In Greek mythology, the “Golden Age” referred to an idyllic period of peace and stability when people lived long, healthy, active, and prosperous lives. Prometheus, the Titan god of forethought, is said to have promised, “A new Golden Age shall come, brighter and better by far than the old!”
In this ancient fable, stable populations and long lives were central elements of flourishing societies free of disease and poverty.
Nowadays, stagnant populations and aging societies are often seen as a challenge or threat, rather than an opportunity – but the current aging of societies in Europe could bring citizens closer than many expect to the ideal described in mythology.
The average age of the population in Europe and Central Asia today is 37 years old – eight years older than the average age six decades ago. This development is most advanced in the western part of the region, but the relatively young populations in Turkey and in Central Asia are expected to quickly follow this demographic trend.
The main reason behind population aging in the region is not that people are living longer, but that they are having fewer children. Since the 1970s, fertility rates have declined dramatically. Outward migration of young people is also playing a role in shaping the population structure in several countries.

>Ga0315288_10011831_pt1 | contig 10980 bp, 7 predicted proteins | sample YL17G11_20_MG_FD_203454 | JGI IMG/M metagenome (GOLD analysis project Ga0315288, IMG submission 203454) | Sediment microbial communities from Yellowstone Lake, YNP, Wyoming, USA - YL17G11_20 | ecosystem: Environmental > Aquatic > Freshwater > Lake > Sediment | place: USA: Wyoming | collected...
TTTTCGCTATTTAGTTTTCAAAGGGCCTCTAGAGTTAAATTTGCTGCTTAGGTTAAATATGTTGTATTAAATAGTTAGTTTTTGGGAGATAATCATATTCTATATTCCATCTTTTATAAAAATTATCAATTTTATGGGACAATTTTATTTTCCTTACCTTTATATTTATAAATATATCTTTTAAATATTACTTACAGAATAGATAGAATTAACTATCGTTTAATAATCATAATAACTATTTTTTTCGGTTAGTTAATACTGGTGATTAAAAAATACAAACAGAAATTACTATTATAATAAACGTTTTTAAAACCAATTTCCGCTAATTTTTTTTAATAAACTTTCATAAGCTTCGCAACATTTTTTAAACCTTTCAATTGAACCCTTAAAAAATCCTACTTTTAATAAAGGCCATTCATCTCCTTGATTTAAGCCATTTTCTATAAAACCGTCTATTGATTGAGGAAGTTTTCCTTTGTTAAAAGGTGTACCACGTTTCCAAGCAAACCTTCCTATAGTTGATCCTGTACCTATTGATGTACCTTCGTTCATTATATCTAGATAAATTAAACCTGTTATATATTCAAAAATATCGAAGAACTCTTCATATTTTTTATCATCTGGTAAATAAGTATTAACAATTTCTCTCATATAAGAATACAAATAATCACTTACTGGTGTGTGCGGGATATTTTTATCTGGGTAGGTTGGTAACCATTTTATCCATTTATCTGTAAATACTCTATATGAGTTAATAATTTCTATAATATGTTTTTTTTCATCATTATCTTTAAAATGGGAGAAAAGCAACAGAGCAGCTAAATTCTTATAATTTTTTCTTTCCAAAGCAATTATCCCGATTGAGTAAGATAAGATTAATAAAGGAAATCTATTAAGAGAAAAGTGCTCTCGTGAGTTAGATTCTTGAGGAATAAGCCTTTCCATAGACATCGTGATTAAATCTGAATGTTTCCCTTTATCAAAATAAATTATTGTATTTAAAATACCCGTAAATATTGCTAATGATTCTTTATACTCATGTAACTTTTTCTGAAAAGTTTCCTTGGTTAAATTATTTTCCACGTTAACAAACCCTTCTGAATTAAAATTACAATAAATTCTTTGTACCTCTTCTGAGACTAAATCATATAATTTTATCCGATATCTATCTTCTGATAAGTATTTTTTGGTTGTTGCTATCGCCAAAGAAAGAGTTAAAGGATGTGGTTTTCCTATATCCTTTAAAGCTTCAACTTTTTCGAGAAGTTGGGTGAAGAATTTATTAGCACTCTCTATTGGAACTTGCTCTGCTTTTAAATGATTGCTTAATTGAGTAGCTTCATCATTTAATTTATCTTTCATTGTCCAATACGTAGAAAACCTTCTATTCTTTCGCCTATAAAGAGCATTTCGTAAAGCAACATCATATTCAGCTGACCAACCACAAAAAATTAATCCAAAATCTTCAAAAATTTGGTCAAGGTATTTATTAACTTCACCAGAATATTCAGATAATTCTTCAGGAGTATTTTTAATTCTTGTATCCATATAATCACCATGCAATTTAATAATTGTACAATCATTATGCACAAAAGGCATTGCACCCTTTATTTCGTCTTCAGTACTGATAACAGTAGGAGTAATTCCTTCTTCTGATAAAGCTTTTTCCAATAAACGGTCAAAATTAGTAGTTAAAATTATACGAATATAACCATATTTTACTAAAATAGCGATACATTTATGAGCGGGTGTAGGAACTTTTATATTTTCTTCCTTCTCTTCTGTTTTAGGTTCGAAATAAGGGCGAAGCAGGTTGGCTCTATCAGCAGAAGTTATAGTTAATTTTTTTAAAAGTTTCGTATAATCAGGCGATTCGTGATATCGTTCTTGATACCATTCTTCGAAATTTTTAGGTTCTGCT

The potential impacts of aging societies are often cause for apprehension. Working individuals, for example, are concerned about bearing the burden of financing health and pension systems that will have to support more elderly people.
Such concerns are warranted – and governments are tasked with helping to address them in a socially responsible and fiscally prudent way. The task is immense and challenging, but not impossible. Indeed, aging societies present opportunities to implement important socioeconomic reforms that can ultimately help foster a more active, healthy, and productive society.
A New Golden Age
Policies can help stabilize the demographic structure, enhancing the opportunities and mitigating the negative socioeconomic consequences of aging populations. The most immediate priorities for governments are to enable longer and more productive working lives, ensure fiscal sustainability, and prevent aging from leading to an increase in old-age poverty. But individuals, businesses and governments all have a role to play.
According to legend, Prometheus was always looking to the future and preparing for what might happen tomorrow, next year, or in a hundred years. To fully prepare for the new demographic reality and to seize the potential opportunities, policymakers across Europe and Central Asia would do well to follow his example. Perhaps then, all citizens can look forward one day to their Golden Age of aging.
Read in detail: http://www.worldbank.org/en/news/feature/2015/06/16/promise-of-prometheus-golden-aging-in-europe-and-central-asia
Courtesy: World Bank Report 2015